Guys we need to get back to basics sometimes, doncha think?
This is one of my most favorite ways to blog, through requests. My sister Julianne is getting all into cooking, but she's a newbie and also is in college and poor, so she asked for some suggestions for easy-to-work-with ingredients and recipes that are ALSO cheap.
I've done posts like this before, but I think it's important for ALL of us, no matter how much we cook, to remember simple things that can make our lives easier and more affordable. So, without further ado, for all you little sisters out there, here are some of my suggestions for cooking easily and cheaply at home:
- Start with money. I know we're all organic and chemical free and lah dee dah, but if you want to cook for yourself on a budget you've got to be selective about which fancy ingredients you buy. Stores like Aldi and, sadly, Walmart (the parking lot makes me want to never cook or leave the house again) have great prices compared to regular grocery stores and CERTAINLY Whole Foods type places. If you DO shop at non-discount stores, use sales and coupons - rather than picking a recipe and then shopping from that list, choose a recipe after you've figured out what things are on sale at the store you'll be shopping in.
- Learn flavors. 1 clove garlic, 1/2 cup white wine, and the juice of 1/2 lemon with some salt and pepper can be simmered for just a few minutes to make a lovely Italian sauce. A sprinkle of cumin, chili powder, and seasoning salt can be added to any protein to make it taste Mexican-ish. Soy sauce, rice vinegar, garlic, and ginger can be whisked together to make an Asian-style marinade that's great on protein or veggies. Keeping a few of these basic flavors around means that you're not using flavoring packets which are 1. more expensive and 2. less healthy, AND that you'll be able to cook the flavors you want based on the aforementioned cheap produce and veggies that you buy on sale.
- In terms of actual recipes, this chicken skillet, this salad dressing, these burgers (vegan!) and this pasta are great Start Here recipes. All easy and not made with crazy expensive ingredients.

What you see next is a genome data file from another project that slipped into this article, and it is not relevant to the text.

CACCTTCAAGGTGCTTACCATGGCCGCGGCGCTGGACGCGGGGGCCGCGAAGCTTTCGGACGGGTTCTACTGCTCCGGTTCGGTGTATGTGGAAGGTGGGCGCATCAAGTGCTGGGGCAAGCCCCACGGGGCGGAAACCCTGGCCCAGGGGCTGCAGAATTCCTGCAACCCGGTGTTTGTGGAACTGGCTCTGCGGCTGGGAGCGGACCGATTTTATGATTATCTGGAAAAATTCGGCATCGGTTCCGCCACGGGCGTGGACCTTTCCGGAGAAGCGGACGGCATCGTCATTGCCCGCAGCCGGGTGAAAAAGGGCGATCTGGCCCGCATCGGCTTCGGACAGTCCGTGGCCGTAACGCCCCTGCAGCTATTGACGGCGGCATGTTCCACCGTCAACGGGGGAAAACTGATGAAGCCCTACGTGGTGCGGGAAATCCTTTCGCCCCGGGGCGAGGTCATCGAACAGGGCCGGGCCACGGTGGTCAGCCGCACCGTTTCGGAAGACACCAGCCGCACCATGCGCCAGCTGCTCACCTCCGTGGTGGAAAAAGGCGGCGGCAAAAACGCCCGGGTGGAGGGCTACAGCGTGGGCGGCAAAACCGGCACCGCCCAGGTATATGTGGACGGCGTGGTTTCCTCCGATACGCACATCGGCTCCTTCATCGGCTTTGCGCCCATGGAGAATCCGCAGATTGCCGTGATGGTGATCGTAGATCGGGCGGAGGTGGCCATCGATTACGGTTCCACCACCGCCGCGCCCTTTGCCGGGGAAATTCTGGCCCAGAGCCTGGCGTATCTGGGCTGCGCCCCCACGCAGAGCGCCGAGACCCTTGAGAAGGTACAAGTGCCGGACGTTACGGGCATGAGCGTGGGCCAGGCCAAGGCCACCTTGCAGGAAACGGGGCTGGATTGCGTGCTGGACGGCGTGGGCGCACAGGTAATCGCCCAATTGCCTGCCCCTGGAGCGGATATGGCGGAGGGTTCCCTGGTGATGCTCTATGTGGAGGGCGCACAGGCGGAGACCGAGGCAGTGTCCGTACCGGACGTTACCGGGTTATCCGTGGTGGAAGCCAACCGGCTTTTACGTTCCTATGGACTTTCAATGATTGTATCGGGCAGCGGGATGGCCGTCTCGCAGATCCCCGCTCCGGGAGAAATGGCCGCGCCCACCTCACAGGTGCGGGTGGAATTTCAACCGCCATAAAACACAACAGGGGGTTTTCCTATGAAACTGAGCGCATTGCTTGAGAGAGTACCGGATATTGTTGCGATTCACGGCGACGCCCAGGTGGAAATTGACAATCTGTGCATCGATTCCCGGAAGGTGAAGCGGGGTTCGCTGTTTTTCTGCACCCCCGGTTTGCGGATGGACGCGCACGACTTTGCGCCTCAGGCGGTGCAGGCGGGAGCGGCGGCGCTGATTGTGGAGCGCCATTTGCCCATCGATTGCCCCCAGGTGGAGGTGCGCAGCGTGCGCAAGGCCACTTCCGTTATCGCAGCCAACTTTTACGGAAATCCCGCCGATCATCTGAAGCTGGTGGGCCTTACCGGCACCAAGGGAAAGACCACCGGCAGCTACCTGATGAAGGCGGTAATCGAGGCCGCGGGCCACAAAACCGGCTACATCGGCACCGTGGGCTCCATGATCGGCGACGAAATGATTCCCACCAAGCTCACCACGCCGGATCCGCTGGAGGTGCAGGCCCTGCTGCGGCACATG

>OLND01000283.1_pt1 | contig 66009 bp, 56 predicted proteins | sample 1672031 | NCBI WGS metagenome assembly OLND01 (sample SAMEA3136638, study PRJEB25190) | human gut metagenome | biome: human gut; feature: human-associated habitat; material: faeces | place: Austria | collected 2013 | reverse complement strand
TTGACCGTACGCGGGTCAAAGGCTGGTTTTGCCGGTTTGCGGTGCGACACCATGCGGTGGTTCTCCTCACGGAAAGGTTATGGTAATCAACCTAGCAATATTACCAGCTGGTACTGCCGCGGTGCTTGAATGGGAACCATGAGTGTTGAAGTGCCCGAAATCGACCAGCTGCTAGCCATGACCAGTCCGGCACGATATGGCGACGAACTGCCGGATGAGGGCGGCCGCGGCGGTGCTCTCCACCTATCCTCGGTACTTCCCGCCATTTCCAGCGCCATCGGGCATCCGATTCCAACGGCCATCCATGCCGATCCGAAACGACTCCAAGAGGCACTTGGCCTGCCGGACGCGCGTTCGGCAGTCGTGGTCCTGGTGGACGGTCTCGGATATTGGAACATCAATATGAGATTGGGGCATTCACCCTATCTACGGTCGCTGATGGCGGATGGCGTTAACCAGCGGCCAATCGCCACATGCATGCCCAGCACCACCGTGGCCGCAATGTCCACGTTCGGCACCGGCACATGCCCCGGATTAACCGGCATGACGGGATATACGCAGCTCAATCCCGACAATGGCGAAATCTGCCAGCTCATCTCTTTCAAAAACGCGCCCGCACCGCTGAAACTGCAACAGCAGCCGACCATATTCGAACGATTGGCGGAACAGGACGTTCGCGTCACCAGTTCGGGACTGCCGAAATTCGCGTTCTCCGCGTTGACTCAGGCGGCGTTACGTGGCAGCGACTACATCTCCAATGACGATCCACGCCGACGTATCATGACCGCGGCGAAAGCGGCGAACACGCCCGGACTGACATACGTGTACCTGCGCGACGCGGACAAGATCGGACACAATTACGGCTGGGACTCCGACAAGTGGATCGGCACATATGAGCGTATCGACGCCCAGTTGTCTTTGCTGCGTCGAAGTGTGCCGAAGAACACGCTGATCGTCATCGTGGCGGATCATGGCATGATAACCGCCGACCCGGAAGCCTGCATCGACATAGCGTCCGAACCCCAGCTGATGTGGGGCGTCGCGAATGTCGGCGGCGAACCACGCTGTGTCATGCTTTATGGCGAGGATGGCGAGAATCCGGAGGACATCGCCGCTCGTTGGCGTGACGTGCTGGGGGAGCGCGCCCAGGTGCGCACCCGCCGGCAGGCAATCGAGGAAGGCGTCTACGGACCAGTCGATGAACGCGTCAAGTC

- If money isn't a huge issue (or Santa?) but active cooking in the kitchen isn't really your thing, get a damn Crock Pot. I sell a TON of this taco chicken whenever I make it, and you can just buy taco shells and other toppings and call it cooking!
- If you ARE trying to avoid restaurants for health or money reasons, try to force yourself to make a few things ahead of time, so that when it's time to eat you'll have no excuse. Cooked rice or pasta, salad dressing, and some yummy raw veggies, nuts, and cheeses can be combined to make lots of different lunches and dinners throughout the week.
- When it comes to cooking food in a skillet, remember three things: 1. let the pan heat up for at least 10 minutes so that food sizzles when you add it to the pan. 2. add things in the order they cook: longest cooking time first, shortest cooking time last. So, never add teeny minced garlic to a skillet first and expect it to not burn by the time carrots are done. Use yo brain. 3. Brown food tastes good. Most foods in a skillet (veggies, meats) should sizzle when you first add them to create a nice crust and flavor on the outside.
- Just like prepping dressing or pasta ahead of time, a few other staples are really good to know how to make. Learn how to make marinara (boil pasta, call it dinner), chicken and rice, and mashed potatoes, if NOTHING else.
What are your favorite learn-to-cook tips? I say just do it - being scared of the kitchen is a surefire way to never use it. Start with something simple when YOU HAVE THE TIME TO COOK IT, and with every dish you make that turns out great, your confidence will grow and you'll try more and more things.
Happy cooking, first timers!
PS ask more questions or make more requests for recipes - they're my favorite!